OED earliest date of use: 1432

Found described as covered, LITTLE, LONG

Sources: Inventories (early), Inventories (mid-period), Inventories (late).
References: Gloag (1952, revised 1991).

Buffet stool

[buffut stoole; buffitt stolle; buffette stoole; buffett stoole; buffet stole; buffed stool]

Its meaning is uncertain, but it was probably a form of JOINT STOOL. It has been noted frequently in the Dictionary Archive, and although it may have been shortened sometimes to BUFFET, the two were listed togetherat least once [Gloag (1952, revised 1991)].

OED earliest date of use: 1499 under BUFFET without a definition

Found described as COARSE, LITTLE, LOW

Sources: Inventories (early), Inventories (mid-period), Inventories (late).
References: Gloag (1952, revised 1991).


[buffynne; buffyn; buffinge; buffine; buffen; bufeing]

A light WORSTED - TEXTILE, buffin was a variety of SINGLE - CAMLET, classed as one of the NEW DRAPERIES that were developed in the NORWICH area in the sixteenth century. Eric Kerridge suggests they were modelled on previous type introduced by Flemish weavers that used JERSEY, whereas the new ones used WORSTED. Both were manufactured in a PIECE of less than 15 YARD in length [Kerridge (1985)]; [Montgomery (1984)]. In the Dictionary Archive, they have been found associated with MOCKADO and with STUFFS. Usually they were valued very cheaply at less than 12d a yard, though when dyed black they sometimes cost nearly double that, possibly because those would have contained SILK. They seem to have gone out of fashion by 1660.

OED earliest date of use: 1572

Found in units of DOUBLE - PIECE, PIECE of 15 YARD, YARD Found rated among WROUGHT SILKs by the PIECE not above 15 YARD

Sources: Acts, Inventories (early), Rates.
References: Kerridge (1984), Montgomery (1985).

Bugle basket

[bugle baskett]

The only example in the Dictionary Archive may be found among the household linens of a rich Bewdley merchant adjacent to another BASKET described as WROUGHT [Inventories (1667)]. This context suggests it was a basket decorated with BUGLE, a type of GLASS BEAD, more usually found decorating articles of APPAREL, particularly CUFFs. Possibly the 'Bead Baskets' advertised a century later were similar [Tradecards (1765)].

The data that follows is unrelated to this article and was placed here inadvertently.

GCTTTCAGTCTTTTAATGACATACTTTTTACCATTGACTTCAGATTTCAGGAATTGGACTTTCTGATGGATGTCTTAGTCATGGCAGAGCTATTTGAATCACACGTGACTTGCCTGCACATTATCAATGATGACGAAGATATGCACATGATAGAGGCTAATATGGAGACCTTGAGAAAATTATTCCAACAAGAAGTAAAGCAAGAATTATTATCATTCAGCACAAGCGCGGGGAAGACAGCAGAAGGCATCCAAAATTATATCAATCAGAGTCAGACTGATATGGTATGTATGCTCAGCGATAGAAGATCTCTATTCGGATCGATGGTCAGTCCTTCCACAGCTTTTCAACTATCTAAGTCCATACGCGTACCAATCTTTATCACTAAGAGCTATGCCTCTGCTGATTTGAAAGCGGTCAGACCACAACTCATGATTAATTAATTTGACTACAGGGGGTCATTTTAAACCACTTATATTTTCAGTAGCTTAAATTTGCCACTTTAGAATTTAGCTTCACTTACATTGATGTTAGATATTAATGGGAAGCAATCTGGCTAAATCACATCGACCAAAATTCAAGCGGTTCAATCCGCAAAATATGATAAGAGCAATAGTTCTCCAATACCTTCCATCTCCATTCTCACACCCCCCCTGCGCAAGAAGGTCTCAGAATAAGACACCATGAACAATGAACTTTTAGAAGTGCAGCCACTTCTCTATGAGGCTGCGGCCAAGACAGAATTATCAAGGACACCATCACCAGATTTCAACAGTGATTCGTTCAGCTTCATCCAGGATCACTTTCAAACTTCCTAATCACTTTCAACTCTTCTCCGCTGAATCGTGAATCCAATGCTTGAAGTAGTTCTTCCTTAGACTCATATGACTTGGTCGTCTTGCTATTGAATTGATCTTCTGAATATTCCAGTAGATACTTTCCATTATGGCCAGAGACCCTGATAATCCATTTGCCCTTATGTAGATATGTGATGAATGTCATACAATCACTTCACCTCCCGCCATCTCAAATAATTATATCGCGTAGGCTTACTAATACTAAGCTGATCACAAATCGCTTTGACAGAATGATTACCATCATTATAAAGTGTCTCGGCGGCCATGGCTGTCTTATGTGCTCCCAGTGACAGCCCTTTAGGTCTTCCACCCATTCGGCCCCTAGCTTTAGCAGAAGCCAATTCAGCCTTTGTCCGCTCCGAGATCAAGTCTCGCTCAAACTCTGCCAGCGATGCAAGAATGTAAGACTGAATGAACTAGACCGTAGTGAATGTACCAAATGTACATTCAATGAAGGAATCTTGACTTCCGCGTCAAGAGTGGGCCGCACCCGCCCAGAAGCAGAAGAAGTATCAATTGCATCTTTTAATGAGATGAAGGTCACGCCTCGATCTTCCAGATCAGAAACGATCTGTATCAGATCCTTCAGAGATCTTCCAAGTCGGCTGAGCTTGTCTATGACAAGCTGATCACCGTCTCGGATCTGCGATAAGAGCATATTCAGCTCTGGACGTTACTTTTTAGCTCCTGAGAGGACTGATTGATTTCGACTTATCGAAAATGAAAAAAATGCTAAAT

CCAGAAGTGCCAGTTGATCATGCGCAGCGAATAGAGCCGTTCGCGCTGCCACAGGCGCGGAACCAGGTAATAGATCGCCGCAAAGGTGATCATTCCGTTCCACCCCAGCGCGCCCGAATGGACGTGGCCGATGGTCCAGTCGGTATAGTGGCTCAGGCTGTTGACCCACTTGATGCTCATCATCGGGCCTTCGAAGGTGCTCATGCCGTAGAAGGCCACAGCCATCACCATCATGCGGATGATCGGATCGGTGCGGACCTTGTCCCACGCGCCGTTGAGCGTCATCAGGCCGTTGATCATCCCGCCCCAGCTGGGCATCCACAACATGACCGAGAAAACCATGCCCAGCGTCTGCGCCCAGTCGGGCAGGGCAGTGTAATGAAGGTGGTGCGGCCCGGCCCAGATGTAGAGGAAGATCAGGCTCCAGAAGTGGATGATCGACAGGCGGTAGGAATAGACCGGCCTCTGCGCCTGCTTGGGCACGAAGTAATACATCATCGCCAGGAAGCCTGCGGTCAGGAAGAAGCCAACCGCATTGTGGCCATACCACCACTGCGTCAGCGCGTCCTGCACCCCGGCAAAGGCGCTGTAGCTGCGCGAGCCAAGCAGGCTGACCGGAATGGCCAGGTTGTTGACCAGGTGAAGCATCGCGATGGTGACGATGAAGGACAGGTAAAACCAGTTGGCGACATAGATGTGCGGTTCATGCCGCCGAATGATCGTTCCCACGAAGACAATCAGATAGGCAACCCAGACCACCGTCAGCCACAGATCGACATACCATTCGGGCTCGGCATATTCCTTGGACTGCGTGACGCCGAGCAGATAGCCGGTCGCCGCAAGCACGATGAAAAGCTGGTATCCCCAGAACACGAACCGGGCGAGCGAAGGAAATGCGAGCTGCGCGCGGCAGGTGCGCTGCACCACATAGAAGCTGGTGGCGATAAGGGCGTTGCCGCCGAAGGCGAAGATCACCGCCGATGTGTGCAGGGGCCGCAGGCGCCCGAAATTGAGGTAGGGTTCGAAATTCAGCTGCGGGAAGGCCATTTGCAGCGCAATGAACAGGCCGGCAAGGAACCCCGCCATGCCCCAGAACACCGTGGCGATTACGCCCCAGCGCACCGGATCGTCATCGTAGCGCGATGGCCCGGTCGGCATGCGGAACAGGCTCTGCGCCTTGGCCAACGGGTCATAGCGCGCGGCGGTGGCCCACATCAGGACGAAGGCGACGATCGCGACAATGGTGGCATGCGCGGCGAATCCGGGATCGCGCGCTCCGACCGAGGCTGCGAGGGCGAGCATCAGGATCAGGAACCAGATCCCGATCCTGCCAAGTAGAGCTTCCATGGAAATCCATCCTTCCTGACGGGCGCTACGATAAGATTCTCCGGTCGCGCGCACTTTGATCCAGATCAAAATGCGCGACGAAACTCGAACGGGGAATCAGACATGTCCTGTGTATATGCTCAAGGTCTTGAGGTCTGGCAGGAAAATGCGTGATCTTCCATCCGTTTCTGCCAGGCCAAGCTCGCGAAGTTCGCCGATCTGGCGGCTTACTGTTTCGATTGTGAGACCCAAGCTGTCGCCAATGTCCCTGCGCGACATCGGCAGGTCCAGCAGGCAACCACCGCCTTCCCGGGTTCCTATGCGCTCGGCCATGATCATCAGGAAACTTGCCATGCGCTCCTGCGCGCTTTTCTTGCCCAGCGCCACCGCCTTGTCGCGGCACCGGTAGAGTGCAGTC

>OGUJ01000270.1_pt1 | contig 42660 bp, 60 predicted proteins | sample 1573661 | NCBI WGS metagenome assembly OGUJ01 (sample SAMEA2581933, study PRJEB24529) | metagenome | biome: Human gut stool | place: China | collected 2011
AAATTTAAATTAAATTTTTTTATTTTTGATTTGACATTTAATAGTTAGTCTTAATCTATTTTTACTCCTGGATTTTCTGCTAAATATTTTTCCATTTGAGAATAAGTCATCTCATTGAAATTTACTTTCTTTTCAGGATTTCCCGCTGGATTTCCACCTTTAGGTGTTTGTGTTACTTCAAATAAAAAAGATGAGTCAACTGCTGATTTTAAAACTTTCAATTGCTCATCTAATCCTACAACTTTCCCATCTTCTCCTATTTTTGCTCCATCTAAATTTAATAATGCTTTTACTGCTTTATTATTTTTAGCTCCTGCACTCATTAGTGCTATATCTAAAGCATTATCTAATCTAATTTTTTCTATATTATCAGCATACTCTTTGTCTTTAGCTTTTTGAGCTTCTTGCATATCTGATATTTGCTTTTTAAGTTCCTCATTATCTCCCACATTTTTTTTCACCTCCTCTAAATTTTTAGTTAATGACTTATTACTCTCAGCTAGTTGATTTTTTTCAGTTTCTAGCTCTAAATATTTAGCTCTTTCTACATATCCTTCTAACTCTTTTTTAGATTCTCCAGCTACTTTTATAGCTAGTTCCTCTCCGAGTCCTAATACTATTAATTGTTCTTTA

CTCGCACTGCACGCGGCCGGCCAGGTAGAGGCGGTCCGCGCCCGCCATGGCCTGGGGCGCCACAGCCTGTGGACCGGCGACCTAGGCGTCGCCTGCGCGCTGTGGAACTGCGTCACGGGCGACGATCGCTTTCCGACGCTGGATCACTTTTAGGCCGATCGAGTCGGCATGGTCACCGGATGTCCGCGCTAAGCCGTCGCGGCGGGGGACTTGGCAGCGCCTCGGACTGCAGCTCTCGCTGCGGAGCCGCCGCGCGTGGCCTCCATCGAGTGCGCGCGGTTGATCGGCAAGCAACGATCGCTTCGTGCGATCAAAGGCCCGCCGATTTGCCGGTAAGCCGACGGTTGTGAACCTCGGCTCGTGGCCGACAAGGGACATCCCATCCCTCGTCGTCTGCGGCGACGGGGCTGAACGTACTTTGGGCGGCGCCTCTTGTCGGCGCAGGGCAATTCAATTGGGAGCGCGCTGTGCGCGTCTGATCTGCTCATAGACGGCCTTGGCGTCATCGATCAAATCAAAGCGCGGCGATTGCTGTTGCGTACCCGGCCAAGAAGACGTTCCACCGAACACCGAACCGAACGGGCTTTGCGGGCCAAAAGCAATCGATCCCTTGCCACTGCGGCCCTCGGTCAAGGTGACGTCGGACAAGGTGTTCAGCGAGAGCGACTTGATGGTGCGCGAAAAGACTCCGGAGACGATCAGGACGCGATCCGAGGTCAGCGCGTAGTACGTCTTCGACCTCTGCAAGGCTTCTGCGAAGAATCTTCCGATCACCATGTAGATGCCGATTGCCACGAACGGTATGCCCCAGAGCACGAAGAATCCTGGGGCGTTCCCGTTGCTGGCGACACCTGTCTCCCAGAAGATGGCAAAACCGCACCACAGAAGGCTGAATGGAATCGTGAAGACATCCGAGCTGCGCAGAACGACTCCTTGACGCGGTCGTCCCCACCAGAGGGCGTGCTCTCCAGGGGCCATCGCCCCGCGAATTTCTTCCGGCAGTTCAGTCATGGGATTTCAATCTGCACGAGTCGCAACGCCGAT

Not found in the OED

Sources: Inventories (mid-period).

Bullet screw

[bullet scrue]

A BULLET screw appears only once in the Dictionary Archive amongst a list of 'Instruments for Barbers and Chirurgions' [Rates (1660)]. It was probably an alternative name for what Randle Holme called a PIERCER. This, he claimed was 'a fit toole for the takeing of Bullets proceeding from great or small gun shot' [Holme (2000)]. From his description, it seems to have been quite a complicated implement composed of a pair of toothed 'spoons' inserted into the wound to hold the bullet rigid and through which the piercer or screw was inserted to screw into the bullet and so make more certain its extraction without further cutting away of flesh. A disadvantage, which he did not acknowledge, is that it would almost certainly have left fragments of metal in the wound.

OED earliest date of use: not found as such in the OED; 1749 as Bullet drawer

Found rated by the DOZEN

Sources: Rates.
References: Holme (2000).



The OED gives one meaning of this term as the stalk or stalky part of FLAX or HEMP. Neither in this sense nor any of the other meanings given in the OED does it appear in the Dictionary Archive. With regard to its use in the Dictionary Archive, it seems more feasible that the idea of hollowness was transferred to the hollow part of a HORN that starts below the solid HORN TIP. Whilst the tips went to the turners for making things like the handles of CUTLERY, the former was used for making LANTHORN LEAF and hollow HORN WARE. The two descriptors found attached to 'bun', COUNTRY and GREEN, were both noted in the same inventory, which suggests that they were not synonymous [Inventories (1666)]. The descriptor 'country' as applied to buns may have merely been used to define those buns sent up from the country, while the GREEN buns may have come straight from London butchers. If this were the case, the country buns may have had some preliminary preparation before transportation, while the green buns would have as yet undergone no processing at all.

Not found in the OED in this sense

Found described as COUNTRY, GREEN

Sources: Inventories (mid-period).

Bundle flax

Some imported FLAX was tied up in bundles for easy transport. The bundles were very large, weighing up to a TON. Since bundle flax has been noted in quite small units such as LB, one must assume that bundle flax could retain its name even after the bundle had been broken up in the same way as FADGE FLAX and KIRTLE FLAX.

Not found in the OED

Found in units of HUNDRED, LB

Sources: Inventories (mid-period).